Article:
Business

NI firms had 93,000 overdue invoices on their books in April, new report shows

New research on unpaid invoices has raised concern over the number of firms in the north in financial difficulty.

BUSINESSES in Northern Ireland had more than 93,000 overdue invoices on their books in April, new research shows.

A new report from insolvency and restructuring trade body R3, said while the north recorded strong start-up numbers in 2022, there are signs of trouble ahead.

R3’s analysis of the data from business intelligence provider Creditsafe, show almost 3,000 new businesses were set up here in the first four months of the year.

Some 700 new firms were recorded in January, rising to 780 in February and 870 in March. But numbers slipped 27 per cent to 635 start-ups during April.

The research also flagged up issues around late payment of invoices, which R3 identified as a key indicator of business distress.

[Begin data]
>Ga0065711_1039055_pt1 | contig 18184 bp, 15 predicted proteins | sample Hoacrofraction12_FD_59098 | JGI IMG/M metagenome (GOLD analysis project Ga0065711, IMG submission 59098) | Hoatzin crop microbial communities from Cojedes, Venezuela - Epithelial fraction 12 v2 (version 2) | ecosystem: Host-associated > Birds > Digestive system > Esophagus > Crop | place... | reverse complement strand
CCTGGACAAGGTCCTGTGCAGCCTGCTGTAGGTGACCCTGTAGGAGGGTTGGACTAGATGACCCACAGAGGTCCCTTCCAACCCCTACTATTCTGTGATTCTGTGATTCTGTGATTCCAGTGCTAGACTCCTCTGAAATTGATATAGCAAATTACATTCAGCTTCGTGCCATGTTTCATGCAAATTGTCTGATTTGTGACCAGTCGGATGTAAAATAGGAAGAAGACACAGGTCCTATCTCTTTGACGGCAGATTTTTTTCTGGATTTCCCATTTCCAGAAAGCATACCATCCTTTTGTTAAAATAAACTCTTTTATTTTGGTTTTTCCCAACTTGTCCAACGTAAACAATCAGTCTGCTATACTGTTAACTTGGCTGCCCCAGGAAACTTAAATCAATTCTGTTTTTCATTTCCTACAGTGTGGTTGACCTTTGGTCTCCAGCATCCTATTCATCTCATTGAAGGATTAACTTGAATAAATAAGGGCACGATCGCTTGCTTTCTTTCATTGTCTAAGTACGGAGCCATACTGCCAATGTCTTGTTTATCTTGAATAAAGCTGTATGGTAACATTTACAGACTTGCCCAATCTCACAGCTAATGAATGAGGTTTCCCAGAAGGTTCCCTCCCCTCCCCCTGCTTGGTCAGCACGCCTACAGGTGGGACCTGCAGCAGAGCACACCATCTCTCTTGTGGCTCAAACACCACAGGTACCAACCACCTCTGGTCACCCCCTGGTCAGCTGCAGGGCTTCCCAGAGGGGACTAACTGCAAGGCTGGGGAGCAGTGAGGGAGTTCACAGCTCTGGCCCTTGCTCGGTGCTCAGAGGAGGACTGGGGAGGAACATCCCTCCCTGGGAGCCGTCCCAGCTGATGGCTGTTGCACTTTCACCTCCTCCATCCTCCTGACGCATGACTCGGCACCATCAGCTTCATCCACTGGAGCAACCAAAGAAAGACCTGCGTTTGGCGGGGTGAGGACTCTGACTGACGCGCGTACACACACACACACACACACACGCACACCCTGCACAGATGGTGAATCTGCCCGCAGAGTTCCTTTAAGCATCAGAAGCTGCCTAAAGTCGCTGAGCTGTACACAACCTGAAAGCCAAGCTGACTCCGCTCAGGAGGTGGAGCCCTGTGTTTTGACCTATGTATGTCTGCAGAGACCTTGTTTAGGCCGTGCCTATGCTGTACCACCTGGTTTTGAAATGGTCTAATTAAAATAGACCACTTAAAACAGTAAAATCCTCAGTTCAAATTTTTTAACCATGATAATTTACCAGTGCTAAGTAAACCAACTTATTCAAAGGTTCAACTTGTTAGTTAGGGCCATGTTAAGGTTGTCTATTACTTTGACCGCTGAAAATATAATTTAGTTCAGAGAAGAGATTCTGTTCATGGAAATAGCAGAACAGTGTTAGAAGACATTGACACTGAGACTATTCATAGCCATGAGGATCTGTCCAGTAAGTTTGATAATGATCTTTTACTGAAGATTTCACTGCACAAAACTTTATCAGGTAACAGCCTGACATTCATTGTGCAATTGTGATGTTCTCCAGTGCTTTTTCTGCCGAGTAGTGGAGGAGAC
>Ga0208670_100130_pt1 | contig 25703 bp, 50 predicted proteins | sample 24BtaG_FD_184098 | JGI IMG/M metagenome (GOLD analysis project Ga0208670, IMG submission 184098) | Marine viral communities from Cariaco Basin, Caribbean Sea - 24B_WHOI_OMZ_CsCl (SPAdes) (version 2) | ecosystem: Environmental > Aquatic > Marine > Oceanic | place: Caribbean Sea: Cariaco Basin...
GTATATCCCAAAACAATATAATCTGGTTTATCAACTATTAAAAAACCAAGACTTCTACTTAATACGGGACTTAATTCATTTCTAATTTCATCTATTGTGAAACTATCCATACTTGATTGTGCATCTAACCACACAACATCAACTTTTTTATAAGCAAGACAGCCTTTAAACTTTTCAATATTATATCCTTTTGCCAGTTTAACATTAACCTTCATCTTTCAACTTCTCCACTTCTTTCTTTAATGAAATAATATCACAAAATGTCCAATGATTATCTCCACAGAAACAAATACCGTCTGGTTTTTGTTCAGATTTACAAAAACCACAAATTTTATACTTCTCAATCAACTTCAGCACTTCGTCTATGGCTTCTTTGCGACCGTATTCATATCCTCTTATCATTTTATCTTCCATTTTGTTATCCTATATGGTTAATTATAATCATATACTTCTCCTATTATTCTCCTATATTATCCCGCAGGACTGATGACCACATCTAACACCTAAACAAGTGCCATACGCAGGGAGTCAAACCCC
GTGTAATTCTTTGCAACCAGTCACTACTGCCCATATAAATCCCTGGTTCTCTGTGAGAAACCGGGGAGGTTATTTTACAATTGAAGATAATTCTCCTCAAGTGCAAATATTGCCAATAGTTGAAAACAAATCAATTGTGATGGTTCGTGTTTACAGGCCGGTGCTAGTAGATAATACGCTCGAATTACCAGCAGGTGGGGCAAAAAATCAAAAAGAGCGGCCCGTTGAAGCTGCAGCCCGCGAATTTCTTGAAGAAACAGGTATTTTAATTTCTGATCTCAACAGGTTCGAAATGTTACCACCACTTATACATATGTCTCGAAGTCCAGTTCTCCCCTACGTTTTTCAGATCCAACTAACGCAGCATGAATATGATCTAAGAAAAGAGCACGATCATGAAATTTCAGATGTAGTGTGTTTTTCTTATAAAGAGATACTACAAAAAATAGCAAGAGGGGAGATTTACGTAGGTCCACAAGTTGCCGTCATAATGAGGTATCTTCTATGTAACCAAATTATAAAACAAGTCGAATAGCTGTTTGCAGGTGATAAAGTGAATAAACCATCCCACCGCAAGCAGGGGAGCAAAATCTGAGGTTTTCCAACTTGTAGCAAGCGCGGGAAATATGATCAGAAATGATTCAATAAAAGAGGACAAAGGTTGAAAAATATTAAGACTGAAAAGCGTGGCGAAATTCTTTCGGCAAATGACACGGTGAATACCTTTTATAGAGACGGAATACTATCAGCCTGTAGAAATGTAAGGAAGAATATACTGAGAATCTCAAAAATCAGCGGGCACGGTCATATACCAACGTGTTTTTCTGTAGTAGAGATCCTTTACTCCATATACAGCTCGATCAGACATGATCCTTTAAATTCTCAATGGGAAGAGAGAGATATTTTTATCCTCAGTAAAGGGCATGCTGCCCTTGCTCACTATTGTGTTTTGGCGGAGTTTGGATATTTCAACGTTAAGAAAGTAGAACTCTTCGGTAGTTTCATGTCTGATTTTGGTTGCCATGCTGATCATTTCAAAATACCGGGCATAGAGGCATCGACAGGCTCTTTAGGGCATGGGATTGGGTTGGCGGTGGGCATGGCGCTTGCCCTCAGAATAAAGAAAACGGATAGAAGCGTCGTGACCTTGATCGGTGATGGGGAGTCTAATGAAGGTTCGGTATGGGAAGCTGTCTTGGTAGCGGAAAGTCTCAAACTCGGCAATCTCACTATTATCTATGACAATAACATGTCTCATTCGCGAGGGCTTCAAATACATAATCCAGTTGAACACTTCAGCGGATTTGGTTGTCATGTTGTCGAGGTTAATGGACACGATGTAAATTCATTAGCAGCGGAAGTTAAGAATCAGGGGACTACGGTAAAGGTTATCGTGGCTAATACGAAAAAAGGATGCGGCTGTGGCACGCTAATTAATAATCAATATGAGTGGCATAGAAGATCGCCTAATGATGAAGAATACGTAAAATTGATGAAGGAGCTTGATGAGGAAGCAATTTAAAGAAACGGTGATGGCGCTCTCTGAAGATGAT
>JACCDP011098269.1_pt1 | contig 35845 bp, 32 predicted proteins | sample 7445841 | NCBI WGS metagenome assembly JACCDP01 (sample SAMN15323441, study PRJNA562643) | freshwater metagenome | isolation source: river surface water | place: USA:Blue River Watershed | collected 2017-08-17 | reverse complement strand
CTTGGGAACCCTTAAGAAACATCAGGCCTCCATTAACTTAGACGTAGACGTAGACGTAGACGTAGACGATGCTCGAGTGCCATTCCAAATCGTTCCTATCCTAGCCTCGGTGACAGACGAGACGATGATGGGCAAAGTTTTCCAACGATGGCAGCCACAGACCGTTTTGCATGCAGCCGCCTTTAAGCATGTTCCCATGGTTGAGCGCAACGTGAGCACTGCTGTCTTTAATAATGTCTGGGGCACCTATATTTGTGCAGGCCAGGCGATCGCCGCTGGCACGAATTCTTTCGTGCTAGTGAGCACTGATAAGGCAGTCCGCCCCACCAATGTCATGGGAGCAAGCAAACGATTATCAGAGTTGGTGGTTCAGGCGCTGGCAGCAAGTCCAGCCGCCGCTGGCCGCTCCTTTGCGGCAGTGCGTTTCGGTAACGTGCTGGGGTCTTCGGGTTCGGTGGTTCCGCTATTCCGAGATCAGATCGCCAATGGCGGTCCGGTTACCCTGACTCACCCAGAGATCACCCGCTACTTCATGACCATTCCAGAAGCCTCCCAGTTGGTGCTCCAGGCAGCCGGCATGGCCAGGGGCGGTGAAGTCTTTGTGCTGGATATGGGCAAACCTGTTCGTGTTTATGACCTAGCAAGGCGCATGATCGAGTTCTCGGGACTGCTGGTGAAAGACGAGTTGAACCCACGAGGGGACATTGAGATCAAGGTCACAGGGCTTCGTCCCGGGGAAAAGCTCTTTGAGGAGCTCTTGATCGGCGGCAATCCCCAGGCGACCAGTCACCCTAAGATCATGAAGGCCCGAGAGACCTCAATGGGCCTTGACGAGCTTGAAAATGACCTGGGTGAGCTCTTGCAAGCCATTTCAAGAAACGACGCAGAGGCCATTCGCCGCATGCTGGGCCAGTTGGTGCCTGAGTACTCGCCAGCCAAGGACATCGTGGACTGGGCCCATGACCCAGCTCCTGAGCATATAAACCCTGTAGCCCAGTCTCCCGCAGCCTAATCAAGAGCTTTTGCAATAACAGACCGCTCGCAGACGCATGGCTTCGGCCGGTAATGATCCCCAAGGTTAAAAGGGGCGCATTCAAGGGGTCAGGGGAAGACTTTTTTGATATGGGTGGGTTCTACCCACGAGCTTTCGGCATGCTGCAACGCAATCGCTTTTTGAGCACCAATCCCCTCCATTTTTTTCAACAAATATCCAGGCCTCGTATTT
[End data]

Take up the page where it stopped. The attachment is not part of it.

The body said Northern Ireland firms had more than 93,000 invoices on their books during April that had gone past their payment deadline without the money being received, while 9,119 firms in the north were unable to meet their payments on time.

R3 chair for Northern Ireland, James Neill said: “While it’s great to see that the business community is growing, it’s also concerning to see that late payments are as well.

“Payment behaviour is usually one of the biggest signs of financial distress and not being able to pay the bills on time is often an indicator of more severe cashflow difficulties, so it’s critical business owners and directors have full sight of their financial position and are aware of the signs that suggest their business is struggling.”

The trade body chair, who is also head of business advisory services at the HNH Group, has urged directors of firms finding it difficult to pay their bills, staff or taxes on time, to seek advice from a professional, qualified source.

“Seeking help early gives you more time to take a decision about your next step and means more options will be available to you than if you’d waited until the problem had worsened,” he said.

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